Well, later never came. And it's funny, but some afternoons I'd tell myself, "I really should haul out that messy, awful Shrinky Dink stuff for Naomi again. After all, it was for her birthday. And someday, I'll probably regret not spending more Shrinky Dink time with her."

Well, we never did Shrinky Dink again. And I did regret it a tad.

There are Motherhood Glances, and if you're a mother, you might know what I mean. There is a Forward Motherhood Glance and a Backward Motherhood Glance and both are important and can help balance-out this amazing thing called raising children.

I'm glad I most often used the Forward Motherhood Glance, the one which woke me up on days I took for granted having a little girl to mold, play and dream with. The one where I'd look ahead and ask myself, "Someday, will I regret not taking the time to ________ as a mother?" Very often, the answer was "Well, yessss. I will." 

And that simple thought would help get my tired, sleep-deprived self off of the couch so that I could go and make a Mom and Naomi Memory. Another one. One of thousands. Nearly always, afterward, I'd feel purest gratitude that the Forward Motherhood Glance nudged me out of the house or just away from my book or the tv or off the phone.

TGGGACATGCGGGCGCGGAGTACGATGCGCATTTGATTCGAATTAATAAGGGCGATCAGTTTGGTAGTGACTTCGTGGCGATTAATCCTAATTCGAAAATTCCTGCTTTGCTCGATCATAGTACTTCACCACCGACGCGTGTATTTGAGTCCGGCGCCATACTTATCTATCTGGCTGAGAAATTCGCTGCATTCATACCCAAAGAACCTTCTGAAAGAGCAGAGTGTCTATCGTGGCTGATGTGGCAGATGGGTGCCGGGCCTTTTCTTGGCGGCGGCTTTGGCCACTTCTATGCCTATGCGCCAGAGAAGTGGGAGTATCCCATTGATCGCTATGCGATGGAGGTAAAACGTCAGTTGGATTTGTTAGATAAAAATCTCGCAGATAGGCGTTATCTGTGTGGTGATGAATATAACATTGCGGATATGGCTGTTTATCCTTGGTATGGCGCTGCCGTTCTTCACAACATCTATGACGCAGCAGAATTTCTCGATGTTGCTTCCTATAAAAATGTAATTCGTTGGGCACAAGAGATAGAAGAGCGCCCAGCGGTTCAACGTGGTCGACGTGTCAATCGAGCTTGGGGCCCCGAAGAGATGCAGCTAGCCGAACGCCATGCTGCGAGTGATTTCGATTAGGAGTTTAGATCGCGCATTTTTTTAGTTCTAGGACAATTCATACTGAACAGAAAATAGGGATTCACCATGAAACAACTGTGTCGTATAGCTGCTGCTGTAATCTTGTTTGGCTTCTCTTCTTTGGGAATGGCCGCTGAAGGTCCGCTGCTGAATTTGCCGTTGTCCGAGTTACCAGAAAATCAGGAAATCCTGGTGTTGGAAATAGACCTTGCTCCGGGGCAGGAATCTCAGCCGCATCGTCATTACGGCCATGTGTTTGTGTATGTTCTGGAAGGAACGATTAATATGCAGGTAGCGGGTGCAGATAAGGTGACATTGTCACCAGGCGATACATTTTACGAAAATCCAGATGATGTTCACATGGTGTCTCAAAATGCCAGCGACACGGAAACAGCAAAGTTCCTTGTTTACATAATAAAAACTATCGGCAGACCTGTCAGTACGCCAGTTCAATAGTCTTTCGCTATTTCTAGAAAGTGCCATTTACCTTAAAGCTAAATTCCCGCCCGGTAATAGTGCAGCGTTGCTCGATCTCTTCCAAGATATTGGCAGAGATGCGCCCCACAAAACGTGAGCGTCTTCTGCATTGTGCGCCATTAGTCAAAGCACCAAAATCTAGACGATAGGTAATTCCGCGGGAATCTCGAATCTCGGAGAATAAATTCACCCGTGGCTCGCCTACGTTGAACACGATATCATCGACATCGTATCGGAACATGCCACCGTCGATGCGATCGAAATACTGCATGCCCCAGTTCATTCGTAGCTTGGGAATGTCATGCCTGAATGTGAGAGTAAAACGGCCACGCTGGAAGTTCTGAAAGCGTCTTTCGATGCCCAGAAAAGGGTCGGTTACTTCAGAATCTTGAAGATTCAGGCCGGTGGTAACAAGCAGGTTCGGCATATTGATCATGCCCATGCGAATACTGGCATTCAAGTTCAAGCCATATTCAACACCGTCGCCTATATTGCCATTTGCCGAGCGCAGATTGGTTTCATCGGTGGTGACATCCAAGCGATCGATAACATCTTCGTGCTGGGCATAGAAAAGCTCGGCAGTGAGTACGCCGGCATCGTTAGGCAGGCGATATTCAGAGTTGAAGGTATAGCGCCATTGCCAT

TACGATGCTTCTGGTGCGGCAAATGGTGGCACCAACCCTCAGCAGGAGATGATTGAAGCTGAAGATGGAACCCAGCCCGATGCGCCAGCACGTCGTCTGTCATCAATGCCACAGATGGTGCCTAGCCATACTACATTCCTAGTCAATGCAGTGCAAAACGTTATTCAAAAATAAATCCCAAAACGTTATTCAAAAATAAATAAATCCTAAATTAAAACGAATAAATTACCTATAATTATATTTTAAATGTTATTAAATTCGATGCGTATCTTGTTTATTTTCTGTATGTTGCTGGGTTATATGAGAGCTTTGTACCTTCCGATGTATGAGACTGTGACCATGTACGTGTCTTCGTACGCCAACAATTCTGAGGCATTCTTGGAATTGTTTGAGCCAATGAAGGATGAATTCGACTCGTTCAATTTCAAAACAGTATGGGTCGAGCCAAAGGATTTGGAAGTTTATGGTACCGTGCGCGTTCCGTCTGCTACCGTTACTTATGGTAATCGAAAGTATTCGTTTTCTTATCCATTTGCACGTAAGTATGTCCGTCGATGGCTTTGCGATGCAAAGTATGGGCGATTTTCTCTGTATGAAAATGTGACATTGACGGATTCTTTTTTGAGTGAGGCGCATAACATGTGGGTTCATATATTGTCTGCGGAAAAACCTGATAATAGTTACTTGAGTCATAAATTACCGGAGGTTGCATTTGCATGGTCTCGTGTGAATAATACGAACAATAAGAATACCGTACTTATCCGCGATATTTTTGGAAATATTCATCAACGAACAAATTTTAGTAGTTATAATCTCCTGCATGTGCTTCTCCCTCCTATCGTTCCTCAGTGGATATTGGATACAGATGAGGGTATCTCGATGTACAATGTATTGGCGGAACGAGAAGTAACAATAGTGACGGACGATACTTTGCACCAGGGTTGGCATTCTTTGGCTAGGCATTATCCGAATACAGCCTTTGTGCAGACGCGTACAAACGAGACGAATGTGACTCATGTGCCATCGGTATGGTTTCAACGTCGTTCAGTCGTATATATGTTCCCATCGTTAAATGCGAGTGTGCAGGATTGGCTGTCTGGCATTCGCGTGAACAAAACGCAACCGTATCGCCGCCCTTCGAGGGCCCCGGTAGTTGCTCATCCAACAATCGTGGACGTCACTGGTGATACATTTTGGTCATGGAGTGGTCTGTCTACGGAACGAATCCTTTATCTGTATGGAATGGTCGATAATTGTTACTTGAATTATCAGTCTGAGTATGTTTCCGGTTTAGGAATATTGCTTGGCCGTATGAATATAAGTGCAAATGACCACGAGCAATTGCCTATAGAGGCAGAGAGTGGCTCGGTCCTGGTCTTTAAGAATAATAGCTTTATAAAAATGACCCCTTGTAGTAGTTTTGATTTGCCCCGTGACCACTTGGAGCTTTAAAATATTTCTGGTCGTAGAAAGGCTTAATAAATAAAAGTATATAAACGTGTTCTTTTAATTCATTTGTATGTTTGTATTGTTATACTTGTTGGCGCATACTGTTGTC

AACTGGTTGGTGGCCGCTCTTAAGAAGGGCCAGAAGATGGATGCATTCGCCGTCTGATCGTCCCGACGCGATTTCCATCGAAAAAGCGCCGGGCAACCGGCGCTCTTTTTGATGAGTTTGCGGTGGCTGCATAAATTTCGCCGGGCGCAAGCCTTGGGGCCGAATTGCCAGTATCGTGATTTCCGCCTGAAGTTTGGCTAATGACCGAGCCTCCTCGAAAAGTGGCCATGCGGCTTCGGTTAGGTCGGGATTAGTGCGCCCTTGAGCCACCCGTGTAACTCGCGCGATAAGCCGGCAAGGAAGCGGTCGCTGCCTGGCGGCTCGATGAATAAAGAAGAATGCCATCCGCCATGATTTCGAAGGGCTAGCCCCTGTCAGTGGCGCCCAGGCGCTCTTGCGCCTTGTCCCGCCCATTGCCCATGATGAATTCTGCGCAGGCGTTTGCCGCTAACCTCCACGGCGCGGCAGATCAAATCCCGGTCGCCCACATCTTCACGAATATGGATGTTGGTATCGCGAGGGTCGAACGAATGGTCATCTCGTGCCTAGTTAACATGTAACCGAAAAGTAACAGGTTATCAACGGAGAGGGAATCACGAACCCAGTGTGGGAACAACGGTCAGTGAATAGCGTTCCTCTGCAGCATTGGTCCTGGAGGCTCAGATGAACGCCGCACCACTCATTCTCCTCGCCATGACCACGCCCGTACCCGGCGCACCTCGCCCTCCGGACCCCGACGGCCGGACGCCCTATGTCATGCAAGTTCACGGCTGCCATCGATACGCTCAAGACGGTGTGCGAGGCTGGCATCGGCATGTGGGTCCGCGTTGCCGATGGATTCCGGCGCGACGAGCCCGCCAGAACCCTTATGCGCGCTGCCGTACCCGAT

Now that Naomi is 26, most of my motherhood glances are of the Backward persuasion. Sometimes they bump into me, jar me, when I'm in toy aisles at Target--they whisper that Naomi's idea of a wonderful present is no longer a Barbie, a doll house or colored markers. Nor will it ever be again. Those days are gone. 

Yet, Naomi at 7 is not gone, not completely, because the Forward Glance urged me to look up from my crocheting and memorize Naomi, just as she was on the carpet with her scissors, her fabric and the dresses she scotch-taped for herself that year. Naomi at seven can never be completely gone from me now.

But years and miles later, with grey streaking my hair, the Great Shrinky Dink Debacle is one of the few non-regrets I find way back there in Naomi's childhood. It's right up there with the fact that we never took her to Disneyland, and well, a couple more such things.

The Shrinky Dink thing? The never having made it to Disneyland? I can live with those regrets. 

The Motherhood Forward Glance nagged me to gaze ahead and then it took my hands to the refrigerator and gave me the patience to color and dye all those bowls of Easter eggs with Naomi--and so much more.

Now all of it is far away--yet it's still close, memorized, too.